Re: [stoics] Re: A flashcard representation of Stolic practice
- This flashcard representation of the Three Disciplines associates the
three disciplines with Horney's three "coping strategies" and some
typical irrational needs, or vices.
Moving Toward People
The need for help, guidance, and reassurance
The Discipline of Judgment
Moving Against People
The need for recognition and approval
The Discipline of Desire
Moving Away from People
The need for solitude
The Discipline of Action
On Fri, Jun 28, 2013 at 11:48 AM, Dave Kelly <ptypes@...> wrote:
> In a number of his meditations Marcus Aurelius (Hadot, Inner Citadel,
> pp. 129-31) provides himself with an ontological foundation for the
> disciplines of desire and action.
> Don't imagine that anything is important except that you act as
> your_own_nature leads you and that you suffer as common_nature ordains
> (XII, 32, 3).
> At this moment I have what common _Nature wants me to have in this
> moment, and I'm doing what my_own_nature wants me do be doing at this
> moment (V, 25).
> No one is going to stop you from living according to the reason of
> your_own_nature, and nothing will happen to you contrary to the reason
> of common Nature (VI, 58).
> What evil can there be for you, if you _do_ that which, in this
> present moment, is appropriate to your_nature; and if you _accept that
> which, in this present moment, comes at the moment which is opportune
> for the Nature of the All (XI, 13, 4).
> Nothing will happen to me which is not in accordance with the Nature
> of the Whole, and it is possible for me to _do_ nothing which is
> contrary to my_god_and_my_daimon (V, 10, 6).
> Keep looking straight ahead, in order to see where nature is leading
> you; both the_nature of the_All, by means of the events which happen
> to you, and your_own_nature, by means of that which you must_do (VII,
> 55, 1).
> He who flees the reason of the human community is a fugitive. He who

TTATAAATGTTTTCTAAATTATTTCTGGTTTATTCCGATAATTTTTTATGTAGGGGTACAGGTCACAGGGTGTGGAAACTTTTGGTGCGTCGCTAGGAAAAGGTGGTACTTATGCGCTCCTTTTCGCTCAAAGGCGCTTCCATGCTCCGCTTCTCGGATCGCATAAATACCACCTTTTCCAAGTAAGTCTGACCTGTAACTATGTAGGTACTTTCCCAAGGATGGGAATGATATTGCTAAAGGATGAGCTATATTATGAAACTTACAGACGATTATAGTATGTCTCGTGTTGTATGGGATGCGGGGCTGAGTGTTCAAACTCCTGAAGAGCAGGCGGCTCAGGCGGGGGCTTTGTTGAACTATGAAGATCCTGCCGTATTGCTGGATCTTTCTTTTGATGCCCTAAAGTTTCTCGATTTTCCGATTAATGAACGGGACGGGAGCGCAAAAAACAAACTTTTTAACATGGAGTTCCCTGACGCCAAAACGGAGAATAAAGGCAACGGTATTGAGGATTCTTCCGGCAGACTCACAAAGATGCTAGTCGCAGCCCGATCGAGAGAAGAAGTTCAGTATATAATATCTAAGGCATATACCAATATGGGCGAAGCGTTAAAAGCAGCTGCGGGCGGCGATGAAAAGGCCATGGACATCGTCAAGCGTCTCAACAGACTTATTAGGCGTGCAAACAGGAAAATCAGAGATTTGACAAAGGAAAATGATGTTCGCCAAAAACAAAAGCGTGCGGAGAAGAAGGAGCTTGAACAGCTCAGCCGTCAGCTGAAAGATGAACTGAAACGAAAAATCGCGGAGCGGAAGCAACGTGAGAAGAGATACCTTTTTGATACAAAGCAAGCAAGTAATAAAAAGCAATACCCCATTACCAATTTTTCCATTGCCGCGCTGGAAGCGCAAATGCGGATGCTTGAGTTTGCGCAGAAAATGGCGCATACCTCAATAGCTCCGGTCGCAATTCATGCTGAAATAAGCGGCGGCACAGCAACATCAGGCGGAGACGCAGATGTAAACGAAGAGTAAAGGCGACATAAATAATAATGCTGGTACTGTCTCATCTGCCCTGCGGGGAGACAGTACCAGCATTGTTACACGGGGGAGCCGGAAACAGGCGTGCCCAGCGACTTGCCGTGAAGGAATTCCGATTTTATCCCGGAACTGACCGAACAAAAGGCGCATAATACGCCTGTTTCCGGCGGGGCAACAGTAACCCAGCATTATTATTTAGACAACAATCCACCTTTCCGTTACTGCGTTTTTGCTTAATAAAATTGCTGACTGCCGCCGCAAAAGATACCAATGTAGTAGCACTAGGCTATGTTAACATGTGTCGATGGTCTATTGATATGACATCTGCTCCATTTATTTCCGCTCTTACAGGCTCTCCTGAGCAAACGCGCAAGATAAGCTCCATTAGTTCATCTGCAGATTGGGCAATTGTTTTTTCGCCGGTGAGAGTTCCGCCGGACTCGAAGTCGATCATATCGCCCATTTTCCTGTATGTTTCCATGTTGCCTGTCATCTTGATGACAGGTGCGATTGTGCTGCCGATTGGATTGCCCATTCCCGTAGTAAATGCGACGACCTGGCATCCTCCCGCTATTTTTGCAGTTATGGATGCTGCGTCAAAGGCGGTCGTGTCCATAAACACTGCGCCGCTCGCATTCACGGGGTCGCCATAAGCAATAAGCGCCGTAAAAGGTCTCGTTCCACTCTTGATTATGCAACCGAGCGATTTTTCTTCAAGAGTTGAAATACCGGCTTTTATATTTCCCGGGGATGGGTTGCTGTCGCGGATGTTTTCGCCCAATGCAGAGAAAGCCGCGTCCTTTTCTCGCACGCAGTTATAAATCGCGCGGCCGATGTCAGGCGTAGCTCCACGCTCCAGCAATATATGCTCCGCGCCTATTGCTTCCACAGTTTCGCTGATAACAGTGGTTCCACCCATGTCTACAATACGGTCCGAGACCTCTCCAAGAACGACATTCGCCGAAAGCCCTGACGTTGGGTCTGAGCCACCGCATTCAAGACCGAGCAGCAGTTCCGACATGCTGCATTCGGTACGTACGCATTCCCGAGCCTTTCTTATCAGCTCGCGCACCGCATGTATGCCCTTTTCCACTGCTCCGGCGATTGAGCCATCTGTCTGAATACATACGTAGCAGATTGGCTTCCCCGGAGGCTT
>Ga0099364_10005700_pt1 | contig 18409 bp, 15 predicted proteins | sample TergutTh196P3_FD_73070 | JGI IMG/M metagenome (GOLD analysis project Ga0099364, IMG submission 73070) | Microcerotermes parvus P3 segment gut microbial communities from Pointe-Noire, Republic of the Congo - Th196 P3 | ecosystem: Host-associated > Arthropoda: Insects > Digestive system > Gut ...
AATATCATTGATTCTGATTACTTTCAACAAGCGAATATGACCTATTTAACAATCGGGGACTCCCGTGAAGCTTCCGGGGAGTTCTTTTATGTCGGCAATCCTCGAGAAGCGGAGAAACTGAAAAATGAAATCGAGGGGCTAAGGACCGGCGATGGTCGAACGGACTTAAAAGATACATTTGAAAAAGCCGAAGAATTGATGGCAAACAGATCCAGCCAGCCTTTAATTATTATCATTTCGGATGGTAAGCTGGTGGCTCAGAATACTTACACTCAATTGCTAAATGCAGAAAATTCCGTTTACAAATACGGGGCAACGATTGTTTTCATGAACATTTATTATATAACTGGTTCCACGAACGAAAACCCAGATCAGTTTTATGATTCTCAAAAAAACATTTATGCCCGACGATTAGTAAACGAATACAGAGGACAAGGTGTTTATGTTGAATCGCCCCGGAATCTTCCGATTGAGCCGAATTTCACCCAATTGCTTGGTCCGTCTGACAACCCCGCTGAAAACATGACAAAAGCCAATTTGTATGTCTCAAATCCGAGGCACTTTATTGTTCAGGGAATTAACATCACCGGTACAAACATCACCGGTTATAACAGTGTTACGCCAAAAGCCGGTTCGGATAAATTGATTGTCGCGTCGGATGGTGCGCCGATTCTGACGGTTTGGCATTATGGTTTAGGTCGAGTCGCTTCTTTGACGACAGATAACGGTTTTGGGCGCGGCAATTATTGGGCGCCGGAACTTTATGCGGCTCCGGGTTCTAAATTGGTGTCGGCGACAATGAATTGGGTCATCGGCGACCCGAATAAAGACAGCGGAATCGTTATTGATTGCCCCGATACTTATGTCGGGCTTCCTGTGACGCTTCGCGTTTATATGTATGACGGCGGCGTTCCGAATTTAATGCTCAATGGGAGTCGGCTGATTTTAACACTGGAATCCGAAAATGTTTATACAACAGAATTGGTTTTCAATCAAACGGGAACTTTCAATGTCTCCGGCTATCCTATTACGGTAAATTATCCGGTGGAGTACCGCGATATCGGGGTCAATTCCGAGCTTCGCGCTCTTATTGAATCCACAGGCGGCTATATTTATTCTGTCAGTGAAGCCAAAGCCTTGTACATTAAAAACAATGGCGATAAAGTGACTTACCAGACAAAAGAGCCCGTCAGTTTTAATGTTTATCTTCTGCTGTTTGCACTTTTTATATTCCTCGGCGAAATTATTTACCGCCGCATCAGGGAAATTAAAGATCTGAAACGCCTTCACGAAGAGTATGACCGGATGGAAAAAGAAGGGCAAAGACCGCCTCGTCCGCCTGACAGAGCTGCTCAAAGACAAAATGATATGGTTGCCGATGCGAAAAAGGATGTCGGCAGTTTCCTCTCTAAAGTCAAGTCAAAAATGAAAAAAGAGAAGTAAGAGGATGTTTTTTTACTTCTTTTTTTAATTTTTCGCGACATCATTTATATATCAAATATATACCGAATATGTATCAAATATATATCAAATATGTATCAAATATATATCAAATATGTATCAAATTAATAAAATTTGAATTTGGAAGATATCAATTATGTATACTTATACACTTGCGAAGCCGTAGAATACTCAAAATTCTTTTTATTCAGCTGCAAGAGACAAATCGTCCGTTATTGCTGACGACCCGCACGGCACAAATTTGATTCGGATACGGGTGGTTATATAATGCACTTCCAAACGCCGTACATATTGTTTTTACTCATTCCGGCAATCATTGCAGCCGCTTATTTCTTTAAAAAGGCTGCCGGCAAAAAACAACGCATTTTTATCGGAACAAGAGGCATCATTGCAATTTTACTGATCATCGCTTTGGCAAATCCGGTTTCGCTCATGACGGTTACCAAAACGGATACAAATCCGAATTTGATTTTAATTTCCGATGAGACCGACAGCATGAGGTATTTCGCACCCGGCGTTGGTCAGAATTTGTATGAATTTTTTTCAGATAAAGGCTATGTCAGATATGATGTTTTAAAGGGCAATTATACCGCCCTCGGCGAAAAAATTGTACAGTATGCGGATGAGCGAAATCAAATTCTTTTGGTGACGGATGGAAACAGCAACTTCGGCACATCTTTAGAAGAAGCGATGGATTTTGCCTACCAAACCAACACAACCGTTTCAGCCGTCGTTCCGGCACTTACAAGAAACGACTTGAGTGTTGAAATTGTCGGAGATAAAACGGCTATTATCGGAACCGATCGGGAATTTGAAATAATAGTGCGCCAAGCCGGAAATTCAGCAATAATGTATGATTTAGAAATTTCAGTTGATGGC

> separates and distances himself from the Reason of common Nature, and
> complains about what happens to him, is an abscess upon the world ...
> He who splits off his own particular soul from the soul of other
> rational beings is like an amputated limb of the city, for the soul is
> one (IV, 29, 2).
> Best wishes,
> On Sun, Jun 23, 2013 at 12:46 PM, Dave <ptypes@...> wrote:
>> Below is an exercise of Stoic `mindfulness' (_prosoche_, `awareness of
>> oneself', especially of one's judgments). by Donald Robertson.
>> The Discipline of Assent, or Judgment, can be said to be the method of the
>> other two disciplines.
> It's not events that trouble us, but our judgments about events.
> The universe is change; life is judgment.
It's not events that trouble us, but our judgments about events.
The universe is change; life is judgment.
Epictetus most often and predominently describes the good as a prohairesis in accordance with nature or as making proper use of impressions.
Goods are things in our power.
So, making proper use of impressions is in our power.
In our power are judgment, intention, desire and aversion, in a word, every that is our own doing.
Judgment, intention, desire and aversion are the capacities, or powers, we exercise to make proper use of impressions.
So, making proper use of impressions is in our power. Everything else is not in our power.
An awareness of this dichotomy is the attitude to have for making proper use of impressions.